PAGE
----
CON’S: Doesn’t possess elite top speed, instead using his burst and acceleration to get through the first level and then fighting through contact to increase yardage. Predominantly an inside runner - getting outside the tackles before heading north doesn’t flatter his skillset. Still working on his pass-catching abilities, with some key drops on his resume. Ultra-physical style leads to durability concerns in the NFL.

SIMON CARROLL: “If you like your running backs aggressive and insistent, then you’re not going to enjoy a prospect more than Javonte Williams. Williams turned a successful sophomore season into an otherworldly one as a junior, rolling for 1,140 yards on just 157 carriers at 7.3 yards per touch. He bristles with physicality and a disdain for tacklers, and punishes anyone who dares lay a hand on him, but don’t be mistaken for thinking that is the sole offering he brings; Williams has shown excellent on field awareness and smarts to pick advantageous angles to scamper down the field. He won’t outrun coverage but he does explode through the LOS and accelerate to his own top speed quickly, and just watching him bounce off tackles and keep going is a joy to behold. Sharing a backfield with Michael Carter means he enters the league fresh - he’s a workhorse ball carrier at the next level.”




Height: 5’9”.   Weight: 190lbs

PRO’S: True hybrid RB/WR weapon who had almost as many touches catching the football at UCLA as he did carrying it out of the backfield. Small but well-built and had no injuries throughout his time in college. Possesses a stout lower half that gives him a good base to absorb contact. Extremely quick and shifty over short areas; quick feet and burst through the line of scrimmage, thriving predominantly in gap schemes. Makes people miss and makes it look easy doing it - oily hips and wiggle to leave defenders flat footed as he ghosts round them. Runs with power and finishes fairly well upon contact too.

Took plenty of snaps as a slot receiver as well as a traditional pass-catching running back role; Similar burst out of his stance, knows how to attack the stem and stack his receiver before planting his foot in the ground on his breaks and getting good separation. Minimal loss of speed throughout his routes. Confident catcher of the ball outside of his frame and takes it nicely on the move. Open field looks see him turn on the jets, and possesses good vision and anticipation to take preferred angles and maximise yardage gained. Triple threat - offers kick return ability on special teams too.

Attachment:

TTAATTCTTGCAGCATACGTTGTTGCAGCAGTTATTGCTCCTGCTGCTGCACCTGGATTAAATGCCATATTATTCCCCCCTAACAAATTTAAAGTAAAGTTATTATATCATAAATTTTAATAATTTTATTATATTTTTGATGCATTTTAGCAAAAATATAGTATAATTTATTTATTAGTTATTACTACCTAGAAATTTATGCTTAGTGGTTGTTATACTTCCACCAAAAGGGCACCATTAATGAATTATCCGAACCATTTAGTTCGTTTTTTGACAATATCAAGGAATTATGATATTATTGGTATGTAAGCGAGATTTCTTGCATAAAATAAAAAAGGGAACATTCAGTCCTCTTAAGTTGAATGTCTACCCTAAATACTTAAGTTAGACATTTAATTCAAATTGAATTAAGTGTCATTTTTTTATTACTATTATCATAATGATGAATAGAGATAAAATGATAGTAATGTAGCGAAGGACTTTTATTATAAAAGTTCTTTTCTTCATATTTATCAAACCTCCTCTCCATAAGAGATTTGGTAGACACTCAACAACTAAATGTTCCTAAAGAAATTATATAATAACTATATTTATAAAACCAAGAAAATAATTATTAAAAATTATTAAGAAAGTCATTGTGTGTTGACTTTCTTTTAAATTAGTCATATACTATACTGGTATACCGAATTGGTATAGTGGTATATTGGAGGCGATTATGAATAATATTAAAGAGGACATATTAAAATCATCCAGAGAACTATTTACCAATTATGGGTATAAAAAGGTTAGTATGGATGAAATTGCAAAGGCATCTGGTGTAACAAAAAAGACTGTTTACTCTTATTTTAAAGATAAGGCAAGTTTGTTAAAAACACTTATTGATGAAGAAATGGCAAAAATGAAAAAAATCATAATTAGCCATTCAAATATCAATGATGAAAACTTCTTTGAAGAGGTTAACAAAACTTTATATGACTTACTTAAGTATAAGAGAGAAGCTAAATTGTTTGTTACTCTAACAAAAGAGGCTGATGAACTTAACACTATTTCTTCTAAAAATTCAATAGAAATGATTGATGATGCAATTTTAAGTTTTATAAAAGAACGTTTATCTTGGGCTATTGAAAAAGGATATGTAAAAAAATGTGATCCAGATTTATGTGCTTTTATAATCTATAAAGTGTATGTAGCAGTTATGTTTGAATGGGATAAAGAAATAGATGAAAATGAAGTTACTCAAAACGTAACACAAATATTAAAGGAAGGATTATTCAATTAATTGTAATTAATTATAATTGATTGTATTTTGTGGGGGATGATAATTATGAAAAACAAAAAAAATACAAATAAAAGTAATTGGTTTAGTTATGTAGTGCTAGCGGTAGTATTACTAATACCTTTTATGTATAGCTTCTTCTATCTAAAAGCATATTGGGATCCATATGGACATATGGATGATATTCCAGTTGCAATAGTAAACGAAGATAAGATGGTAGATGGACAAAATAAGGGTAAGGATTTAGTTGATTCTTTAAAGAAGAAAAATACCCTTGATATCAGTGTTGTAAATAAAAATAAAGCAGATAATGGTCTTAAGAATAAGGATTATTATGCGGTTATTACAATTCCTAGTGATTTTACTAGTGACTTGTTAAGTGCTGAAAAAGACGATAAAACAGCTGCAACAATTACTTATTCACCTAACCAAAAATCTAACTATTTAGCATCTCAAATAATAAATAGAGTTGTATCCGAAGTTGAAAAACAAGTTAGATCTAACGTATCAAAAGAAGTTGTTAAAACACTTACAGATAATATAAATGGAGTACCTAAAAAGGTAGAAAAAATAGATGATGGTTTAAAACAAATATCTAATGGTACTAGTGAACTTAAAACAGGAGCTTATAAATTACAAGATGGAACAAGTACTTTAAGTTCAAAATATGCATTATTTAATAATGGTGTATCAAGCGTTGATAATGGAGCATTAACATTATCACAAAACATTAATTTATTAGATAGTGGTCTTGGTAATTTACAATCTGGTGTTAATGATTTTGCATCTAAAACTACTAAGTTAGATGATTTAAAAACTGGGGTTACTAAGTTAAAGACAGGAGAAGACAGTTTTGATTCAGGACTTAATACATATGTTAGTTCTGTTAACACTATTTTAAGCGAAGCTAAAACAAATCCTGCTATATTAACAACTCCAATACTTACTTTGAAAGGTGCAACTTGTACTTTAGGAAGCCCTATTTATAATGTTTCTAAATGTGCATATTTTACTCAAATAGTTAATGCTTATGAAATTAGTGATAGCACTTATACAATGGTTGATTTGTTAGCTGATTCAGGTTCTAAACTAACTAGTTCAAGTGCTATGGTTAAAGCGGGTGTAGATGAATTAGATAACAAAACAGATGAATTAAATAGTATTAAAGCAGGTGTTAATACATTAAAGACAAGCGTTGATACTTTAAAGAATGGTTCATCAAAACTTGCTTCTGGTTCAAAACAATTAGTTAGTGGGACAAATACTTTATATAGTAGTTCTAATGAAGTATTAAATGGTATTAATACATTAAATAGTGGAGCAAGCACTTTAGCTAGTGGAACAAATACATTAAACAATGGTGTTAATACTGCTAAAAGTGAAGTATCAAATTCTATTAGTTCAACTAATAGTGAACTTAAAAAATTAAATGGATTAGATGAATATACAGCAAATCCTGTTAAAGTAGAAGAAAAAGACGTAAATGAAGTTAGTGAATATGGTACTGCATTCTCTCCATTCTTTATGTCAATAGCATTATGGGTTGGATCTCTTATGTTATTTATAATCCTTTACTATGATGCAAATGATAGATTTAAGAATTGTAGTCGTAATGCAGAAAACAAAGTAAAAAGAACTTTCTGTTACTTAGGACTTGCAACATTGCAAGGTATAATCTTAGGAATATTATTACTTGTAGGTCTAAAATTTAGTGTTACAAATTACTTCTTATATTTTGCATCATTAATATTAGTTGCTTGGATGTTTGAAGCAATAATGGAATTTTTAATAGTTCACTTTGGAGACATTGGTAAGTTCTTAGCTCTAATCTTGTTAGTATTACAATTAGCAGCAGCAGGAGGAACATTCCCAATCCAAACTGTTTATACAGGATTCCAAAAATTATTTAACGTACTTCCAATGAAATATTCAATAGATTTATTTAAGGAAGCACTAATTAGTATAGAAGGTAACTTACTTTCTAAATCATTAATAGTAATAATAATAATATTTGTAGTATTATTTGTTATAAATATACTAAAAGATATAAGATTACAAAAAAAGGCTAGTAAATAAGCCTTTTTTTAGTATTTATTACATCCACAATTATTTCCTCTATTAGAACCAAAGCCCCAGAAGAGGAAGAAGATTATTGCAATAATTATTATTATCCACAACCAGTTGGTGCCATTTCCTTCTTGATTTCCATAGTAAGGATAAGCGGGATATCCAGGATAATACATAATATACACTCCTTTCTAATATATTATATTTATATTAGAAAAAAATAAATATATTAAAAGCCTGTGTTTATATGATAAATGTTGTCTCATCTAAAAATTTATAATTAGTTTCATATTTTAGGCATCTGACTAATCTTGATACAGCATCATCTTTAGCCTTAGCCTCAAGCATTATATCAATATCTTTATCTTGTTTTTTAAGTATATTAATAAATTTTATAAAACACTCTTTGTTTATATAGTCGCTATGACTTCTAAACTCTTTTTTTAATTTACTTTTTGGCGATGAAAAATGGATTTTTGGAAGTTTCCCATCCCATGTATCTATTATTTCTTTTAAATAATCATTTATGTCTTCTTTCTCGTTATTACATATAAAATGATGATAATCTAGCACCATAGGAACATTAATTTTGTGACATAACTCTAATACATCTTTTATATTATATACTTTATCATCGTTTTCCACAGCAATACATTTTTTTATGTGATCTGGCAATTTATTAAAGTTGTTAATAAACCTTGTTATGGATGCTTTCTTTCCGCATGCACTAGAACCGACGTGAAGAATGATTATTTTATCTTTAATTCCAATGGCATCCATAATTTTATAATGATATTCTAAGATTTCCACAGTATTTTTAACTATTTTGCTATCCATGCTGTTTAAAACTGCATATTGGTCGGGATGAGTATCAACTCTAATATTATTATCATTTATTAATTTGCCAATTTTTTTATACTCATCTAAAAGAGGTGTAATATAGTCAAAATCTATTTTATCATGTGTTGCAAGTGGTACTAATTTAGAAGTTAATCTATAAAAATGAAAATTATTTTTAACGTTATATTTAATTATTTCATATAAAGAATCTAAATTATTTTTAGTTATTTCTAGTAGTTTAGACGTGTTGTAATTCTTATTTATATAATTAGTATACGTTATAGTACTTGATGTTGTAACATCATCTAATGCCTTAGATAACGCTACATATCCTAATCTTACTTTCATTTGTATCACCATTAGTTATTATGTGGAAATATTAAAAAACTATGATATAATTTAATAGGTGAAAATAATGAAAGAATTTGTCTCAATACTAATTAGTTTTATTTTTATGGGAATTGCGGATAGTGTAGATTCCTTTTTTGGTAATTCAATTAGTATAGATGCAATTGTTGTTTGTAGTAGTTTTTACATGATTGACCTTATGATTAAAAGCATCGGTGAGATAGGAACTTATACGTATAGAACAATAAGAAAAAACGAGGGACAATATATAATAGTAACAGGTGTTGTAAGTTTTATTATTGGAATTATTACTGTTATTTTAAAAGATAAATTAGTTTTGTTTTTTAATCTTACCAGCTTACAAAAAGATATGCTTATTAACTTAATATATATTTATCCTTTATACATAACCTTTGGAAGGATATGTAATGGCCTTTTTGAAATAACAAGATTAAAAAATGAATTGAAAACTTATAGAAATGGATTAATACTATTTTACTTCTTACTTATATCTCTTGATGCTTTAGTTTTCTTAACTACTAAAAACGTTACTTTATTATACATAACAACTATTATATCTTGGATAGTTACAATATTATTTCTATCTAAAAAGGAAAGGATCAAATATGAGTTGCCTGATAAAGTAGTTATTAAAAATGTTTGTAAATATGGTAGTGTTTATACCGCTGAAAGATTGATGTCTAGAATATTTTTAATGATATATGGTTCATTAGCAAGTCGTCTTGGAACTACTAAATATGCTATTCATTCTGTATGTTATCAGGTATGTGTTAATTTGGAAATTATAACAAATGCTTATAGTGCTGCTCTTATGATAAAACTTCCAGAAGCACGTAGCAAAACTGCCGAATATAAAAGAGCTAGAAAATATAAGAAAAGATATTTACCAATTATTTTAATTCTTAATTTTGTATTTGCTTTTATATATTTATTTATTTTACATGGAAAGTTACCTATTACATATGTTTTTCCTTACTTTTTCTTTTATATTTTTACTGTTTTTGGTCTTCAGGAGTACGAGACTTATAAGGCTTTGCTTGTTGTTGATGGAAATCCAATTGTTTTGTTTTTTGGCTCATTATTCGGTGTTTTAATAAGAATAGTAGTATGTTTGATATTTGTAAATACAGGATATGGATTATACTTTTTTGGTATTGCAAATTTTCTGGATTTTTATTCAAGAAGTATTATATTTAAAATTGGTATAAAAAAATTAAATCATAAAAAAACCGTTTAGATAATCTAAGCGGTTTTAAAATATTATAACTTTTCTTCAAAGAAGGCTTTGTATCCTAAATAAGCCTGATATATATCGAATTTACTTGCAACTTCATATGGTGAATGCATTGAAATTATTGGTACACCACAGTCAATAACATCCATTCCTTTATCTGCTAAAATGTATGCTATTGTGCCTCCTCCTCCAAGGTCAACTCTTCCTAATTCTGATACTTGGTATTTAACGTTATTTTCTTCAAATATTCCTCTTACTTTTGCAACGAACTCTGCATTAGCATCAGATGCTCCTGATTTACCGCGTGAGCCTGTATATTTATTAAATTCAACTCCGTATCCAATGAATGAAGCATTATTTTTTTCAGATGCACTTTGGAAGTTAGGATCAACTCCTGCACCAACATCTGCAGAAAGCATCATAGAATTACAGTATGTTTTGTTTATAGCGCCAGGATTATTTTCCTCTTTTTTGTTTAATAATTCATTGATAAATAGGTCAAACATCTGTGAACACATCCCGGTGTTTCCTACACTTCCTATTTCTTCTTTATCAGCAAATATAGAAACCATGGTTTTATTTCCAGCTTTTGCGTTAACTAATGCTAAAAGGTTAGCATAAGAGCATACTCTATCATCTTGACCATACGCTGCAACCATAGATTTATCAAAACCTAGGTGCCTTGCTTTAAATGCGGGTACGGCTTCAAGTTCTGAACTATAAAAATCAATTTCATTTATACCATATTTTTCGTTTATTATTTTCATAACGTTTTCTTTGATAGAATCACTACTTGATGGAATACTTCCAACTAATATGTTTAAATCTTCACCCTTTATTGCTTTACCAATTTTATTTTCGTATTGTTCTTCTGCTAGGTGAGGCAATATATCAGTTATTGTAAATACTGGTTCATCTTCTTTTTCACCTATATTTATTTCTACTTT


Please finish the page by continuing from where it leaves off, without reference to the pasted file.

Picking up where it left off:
CON’S: Small and a little lightweight to do a lot of heavy lifting in a running back role; durability at the next level is a concern; UCLA gave him a limited snap count and NFL teams may look to do the same. Comfortable at the point of contact but doesn’t have much YAC ability and the first tackle usually brings him down. As a receiver, oute running looked a little ‘creative’ at college but seemed much improved at the Senior Bowl. Subtle nuances of the position not quite there - crisper movements and better footwork would see him less reliant on agility to create space.

SIMON CARROLL: “Demetric Felton was always considered a versatile talent at UCLA but it took until his junior year for him and The Bruins to get the balance right and see the production increase. He enters the league with a lot of tread left on his tires after he was protected in terms of work volume, and whilst that is a good thing for his longevity there will be questions as to whether he can handle a bigger workload in tougher conditions. He’ll likely need to increase it from the roughly 10 touches per game he saw in LA, but i’d argue you maximise his impact if you use him selectively. He’s an ascending prospect whose swiss-army knife skillset appeals to modern day offenses and a creative coordinator will already be drawing up a condensed, bespoke playbook for him. He’ll be electric if you give him the ball in space or work him open on routes, but don’t sleep on his ability to manufacture his own magic in a suitable run scheme. I honestly believe we’re just scratching the surface of Felton’s potential. He’ll be gone on day two.”




Height: 5’11”.   Weight: 191lbs

PRO’S: Insane athlete with a diverse skillset that can see him operate as a running back or true receiver. Foot speed is ridiculous; so quick over short areas with remarkable change of direction speed and lateral agility to be a menace in close quarters with or without the football in hand. Hits the line with a controlled, smooth speed that he can kick into an extra gear when opportunity awaits. Innate feel running in zone, flowing with the line way beyond the lane of choice before cutting back into it and turning on the jets. Doesn’t encourage contact but is able to bounce off tackles and keep the ball secure. Attentive as a blocker with the smarts and effort levels to be relied upon. Serious threat as a slot receiver with agility giving him easy separation at the top of routes. More than 2,000 yards from scrimmage in his redshirt sophomore - and final - season at Memphis.